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Ethics Committee rulings

Every Issue

Cite as: December 2011 85(12) LIJ, p.71

Ethical dilemmas are part of everyday practice for solicitors. The LIV Ethics Committee is available to help.

Wills & estates

Conflict of interest
(R4708 – June 2011)

A firm must cease acting against a former client when the firm is in possession of confidential information which is relevant and material to the current matter and could be used to the detriment of the former client.

Firm A acted for the wife and son in relation to a possible Part IV claim on the estate of the deceased husband. Firm B acted for the estate and the principal of Firm B was also the executor.

Nineteen years ago, Firm A acted for the deceased in relation to a company he controlled that was fending off an attempt by a bank as mortgagee to recover possession of its commercial premises. Firm A also acted for the deceased in relation to some domestic conveyancing matters at around the same time and had not acted for him since that time. Firm A advised that it no longer held any of the files for the previous retainers outlined above.

Firm B was of the opinion that a possible conflict of interest may become evident in the course of examining the deceased’s historical personal and business records and that Firm A should cease acting.

Ruling

In the opinion of the Ethics Committee and on the information presented:

In the absence of any confidential information being acquired from the deceased in the 1990s that might be relevant to the current matter, there is no apparent justification for Firm A to cease acting for the wife and her son in any Part IV application brought by them against the estate of the deceased.

Wills & estates

Conflict of interest – confidentiality
(R4712 – July 2011)

It is the duty of the deceased’s executor/executrix to seek to uphold the will of the deceased in a Part IV application.

A firm was instructed to act for an applicant in a Part IV application against the estate of his late de facto partner. The deceased’s will appointed her aunt as sole executrix and left the whole of her estate to her mother. No provision for the applicant was made in the deceased’s will.

In 2010 the firm had acted for the deceased’s mother in the preparation of her will. In the course of that retainer the firm became aware of confidential information regarding the mother’s interests.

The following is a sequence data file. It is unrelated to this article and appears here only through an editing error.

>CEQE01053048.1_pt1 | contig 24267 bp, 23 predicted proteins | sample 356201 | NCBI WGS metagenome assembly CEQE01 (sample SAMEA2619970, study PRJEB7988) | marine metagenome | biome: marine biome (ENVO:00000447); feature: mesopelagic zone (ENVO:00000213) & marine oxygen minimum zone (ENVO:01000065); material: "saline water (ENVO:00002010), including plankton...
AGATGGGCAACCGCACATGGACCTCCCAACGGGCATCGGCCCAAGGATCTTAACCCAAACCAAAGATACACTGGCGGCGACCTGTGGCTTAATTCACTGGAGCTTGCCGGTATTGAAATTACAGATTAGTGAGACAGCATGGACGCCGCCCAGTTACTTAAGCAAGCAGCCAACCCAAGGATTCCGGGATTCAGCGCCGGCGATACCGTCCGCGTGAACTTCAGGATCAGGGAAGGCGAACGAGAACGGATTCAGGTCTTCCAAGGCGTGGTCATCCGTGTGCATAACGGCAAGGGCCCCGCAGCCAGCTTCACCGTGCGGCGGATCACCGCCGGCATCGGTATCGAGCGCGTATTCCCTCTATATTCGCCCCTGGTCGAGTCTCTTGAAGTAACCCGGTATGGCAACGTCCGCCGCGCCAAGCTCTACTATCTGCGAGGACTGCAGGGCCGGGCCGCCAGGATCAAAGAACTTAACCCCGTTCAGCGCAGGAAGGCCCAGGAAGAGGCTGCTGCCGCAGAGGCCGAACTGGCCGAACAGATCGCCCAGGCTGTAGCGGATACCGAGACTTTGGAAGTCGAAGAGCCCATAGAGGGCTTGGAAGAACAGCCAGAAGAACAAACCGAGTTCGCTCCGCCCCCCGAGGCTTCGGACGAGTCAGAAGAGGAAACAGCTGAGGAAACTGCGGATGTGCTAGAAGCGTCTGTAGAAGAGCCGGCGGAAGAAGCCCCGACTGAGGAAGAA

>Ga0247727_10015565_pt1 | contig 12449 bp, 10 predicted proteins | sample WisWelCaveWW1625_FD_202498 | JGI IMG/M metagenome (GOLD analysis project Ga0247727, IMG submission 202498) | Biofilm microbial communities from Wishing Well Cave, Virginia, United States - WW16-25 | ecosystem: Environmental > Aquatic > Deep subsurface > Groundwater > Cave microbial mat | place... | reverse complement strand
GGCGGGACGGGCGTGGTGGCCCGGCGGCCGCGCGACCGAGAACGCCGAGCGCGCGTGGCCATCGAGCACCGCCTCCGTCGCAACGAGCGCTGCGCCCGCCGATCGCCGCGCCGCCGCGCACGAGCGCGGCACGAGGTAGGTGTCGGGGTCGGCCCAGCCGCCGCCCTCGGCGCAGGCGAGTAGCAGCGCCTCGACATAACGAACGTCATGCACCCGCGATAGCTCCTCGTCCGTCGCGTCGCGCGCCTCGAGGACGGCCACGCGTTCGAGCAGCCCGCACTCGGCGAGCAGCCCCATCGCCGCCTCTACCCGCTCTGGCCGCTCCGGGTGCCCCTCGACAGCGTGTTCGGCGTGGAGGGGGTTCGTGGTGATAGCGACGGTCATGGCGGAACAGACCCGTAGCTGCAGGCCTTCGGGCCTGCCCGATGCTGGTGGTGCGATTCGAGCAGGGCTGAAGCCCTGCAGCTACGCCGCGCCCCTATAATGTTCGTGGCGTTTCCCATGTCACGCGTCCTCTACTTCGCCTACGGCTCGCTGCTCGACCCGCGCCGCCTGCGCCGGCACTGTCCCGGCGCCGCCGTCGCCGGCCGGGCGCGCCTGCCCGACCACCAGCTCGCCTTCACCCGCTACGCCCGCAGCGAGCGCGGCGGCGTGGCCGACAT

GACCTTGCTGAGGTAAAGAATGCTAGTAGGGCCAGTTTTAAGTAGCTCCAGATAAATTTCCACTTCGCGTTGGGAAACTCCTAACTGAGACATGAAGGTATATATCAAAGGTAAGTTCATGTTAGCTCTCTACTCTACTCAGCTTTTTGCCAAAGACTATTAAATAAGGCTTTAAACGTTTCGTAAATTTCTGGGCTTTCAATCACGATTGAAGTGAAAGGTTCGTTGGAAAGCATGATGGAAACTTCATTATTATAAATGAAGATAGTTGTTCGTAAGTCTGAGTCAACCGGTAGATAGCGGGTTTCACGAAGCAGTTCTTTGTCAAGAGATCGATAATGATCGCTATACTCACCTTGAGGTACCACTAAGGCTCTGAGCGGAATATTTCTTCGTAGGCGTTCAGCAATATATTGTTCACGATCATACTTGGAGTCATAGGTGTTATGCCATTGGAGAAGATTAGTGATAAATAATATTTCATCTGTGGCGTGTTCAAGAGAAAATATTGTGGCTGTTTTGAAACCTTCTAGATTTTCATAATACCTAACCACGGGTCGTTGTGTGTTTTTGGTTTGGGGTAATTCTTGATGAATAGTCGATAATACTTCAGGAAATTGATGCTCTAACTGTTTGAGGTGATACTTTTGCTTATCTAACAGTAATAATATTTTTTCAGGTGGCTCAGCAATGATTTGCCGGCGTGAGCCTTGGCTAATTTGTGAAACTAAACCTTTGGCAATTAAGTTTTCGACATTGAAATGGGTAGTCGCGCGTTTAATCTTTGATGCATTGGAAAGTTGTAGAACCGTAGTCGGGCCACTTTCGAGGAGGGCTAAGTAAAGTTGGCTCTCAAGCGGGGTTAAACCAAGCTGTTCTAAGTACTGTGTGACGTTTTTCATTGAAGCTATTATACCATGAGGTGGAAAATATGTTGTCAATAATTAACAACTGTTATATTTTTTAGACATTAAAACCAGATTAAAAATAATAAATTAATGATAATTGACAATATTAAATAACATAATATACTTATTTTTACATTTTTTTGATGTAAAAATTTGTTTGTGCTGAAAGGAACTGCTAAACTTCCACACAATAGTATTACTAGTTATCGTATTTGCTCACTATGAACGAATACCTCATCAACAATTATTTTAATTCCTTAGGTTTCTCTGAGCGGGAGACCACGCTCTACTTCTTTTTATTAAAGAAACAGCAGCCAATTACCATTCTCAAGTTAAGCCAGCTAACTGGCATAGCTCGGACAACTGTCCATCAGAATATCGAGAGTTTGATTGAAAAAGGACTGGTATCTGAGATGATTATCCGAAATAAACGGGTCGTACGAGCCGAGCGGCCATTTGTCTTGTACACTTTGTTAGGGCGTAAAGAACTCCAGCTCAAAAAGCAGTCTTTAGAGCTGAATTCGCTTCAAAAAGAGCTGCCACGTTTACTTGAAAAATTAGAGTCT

The firm was concerned that it might be in a possible breach of confidence and conflict of interest situation if it acted for the applicant in a Part IV application in that any provision made for the applicant from the estate would diminish the financial interest of its former client. On the other hand, it was noted that it is the duty of the executor and not the former client to attempt to uphold the will of the deceased.

Another firm acted for the estate of the deceased and did not believe there was any problem with the other firm acting for the applicant.

Ruling

In the opinion of the Ethics Committee and on the information presented:

There is no ethical objection to the firm acting for the applicant in a Part IV application against the estate of the deceased.



The ETHICS COMMITTEE is drawn from experienced past and present LIV Council members, who serve in an honorary capacity. Ethics Committee rulings are non-binding. However, as the considered view of a respected group of experienced practitioners, the rulings carry substantial weight. It is considered prudent to follow them. The LIV Ethics website, www.liv.asn.au/Practising-in-Victoria/Ethics, is regularly updated and, among other services, offers a searchable database of the rulings, a “common ethical dilemmas” section and information about the Ethics Committee and Ethics Liaison Group. For further information, contact the ethics solicitor on 9607 9336.

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